Ive ve been bad lately due to the holidays, I just had to enjoy some pecan and pumpkin pie!!! But will get back to proper diet now. Oh, and capuccinos...I miss those so much and enjoyed a couple lately...ugh.

      thanks for sharing! This helps so much.

      Layne

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    • Posted

      Sounds like we are in same boat...the age of over 50 really sucks...amazing.

      guess it really is a transitional time. 

      I sortof had forced early retirement...my software career is basically gone and I can't figure out what else I could do.  I've kind of lost confidence and dealing with people I find difficult, that's why I was good at being on the computer, ha.  So not having a job may sound great, and at first it is, but now I'm so bored.  I can't do my silly hobbies either (painting, bead necklace making, scrapbooking) either because I made TOO many and don't care anymore, and the meds I'm on now took away my being creative.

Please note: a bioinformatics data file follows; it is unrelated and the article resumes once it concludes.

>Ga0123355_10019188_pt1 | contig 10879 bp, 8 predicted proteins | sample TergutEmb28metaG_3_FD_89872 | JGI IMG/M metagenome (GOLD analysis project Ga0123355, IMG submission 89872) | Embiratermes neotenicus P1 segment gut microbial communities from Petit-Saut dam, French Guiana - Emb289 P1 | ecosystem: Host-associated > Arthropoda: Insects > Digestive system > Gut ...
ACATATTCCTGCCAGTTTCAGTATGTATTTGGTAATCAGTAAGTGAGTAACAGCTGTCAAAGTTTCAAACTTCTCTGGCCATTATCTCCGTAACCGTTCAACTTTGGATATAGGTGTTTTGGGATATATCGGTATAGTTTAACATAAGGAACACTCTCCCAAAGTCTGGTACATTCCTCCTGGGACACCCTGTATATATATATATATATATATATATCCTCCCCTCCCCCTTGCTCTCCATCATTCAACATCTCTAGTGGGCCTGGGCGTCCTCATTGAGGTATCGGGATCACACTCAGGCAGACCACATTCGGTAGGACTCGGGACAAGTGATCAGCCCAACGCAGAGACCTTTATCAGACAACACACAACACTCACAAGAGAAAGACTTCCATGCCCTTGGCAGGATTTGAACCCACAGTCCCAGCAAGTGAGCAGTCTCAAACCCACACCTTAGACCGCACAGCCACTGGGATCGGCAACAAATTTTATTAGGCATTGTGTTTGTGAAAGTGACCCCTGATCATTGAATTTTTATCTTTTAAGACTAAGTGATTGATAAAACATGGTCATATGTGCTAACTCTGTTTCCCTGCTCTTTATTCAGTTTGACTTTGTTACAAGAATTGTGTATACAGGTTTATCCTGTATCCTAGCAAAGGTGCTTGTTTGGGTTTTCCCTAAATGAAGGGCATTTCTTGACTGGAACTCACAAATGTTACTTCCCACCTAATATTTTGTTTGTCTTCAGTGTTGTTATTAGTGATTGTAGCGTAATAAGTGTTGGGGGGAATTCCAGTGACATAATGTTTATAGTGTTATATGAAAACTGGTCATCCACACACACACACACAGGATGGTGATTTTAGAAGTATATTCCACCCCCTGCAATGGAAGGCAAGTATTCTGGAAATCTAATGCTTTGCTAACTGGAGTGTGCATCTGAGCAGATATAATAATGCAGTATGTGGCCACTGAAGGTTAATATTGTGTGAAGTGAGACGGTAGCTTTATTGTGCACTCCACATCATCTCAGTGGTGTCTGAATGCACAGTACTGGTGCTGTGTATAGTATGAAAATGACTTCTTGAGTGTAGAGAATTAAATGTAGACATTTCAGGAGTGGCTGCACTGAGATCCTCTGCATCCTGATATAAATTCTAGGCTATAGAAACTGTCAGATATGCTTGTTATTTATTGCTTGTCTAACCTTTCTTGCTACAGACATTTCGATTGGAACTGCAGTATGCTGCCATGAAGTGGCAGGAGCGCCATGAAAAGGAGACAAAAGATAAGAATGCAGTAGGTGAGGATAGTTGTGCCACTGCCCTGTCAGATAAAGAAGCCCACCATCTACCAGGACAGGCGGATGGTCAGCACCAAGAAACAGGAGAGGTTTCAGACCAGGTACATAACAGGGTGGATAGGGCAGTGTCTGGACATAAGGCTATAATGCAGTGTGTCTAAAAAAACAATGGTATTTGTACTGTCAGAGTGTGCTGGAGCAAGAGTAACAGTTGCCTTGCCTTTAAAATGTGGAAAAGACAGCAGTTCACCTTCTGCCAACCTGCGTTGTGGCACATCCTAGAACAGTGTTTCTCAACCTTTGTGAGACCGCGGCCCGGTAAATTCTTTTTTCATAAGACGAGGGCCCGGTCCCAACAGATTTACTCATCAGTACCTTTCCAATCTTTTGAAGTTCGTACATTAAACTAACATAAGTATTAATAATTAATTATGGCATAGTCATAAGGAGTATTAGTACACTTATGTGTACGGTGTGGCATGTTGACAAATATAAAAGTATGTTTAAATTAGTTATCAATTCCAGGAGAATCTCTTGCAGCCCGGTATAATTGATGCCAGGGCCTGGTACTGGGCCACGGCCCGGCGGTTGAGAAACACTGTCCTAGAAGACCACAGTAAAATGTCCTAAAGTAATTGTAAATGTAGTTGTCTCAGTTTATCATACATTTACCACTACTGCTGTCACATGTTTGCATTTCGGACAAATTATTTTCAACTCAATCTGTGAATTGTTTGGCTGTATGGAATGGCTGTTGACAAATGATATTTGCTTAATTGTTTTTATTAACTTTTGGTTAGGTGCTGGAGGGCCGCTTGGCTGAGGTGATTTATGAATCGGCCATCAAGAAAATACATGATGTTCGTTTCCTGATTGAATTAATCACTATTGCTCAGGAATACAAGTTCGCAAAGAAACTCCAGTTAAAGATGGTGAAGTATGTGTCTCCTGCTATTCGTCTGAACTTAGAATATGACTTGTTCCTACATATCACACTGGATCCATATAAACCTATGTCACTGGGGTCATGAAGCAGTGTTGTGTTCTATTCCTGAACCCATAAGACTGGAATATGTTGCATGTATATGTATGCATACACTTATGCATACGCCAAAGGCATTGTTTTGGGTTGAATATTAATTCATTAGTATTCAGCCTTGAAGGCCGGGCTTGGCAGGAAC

Now I only care about feeling better and hoping my PMR goes in to remission sooner rather than later.  

      But...ugh...my Bowen expert is helping me see ALL this is probably in my life to teach me lessons, dang...wink. Trying to let go of so many draining negative thoughts...trying... smile 

      kind if if nice meeting over 50 year olds on this forum and my other forum.

       

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    • Posted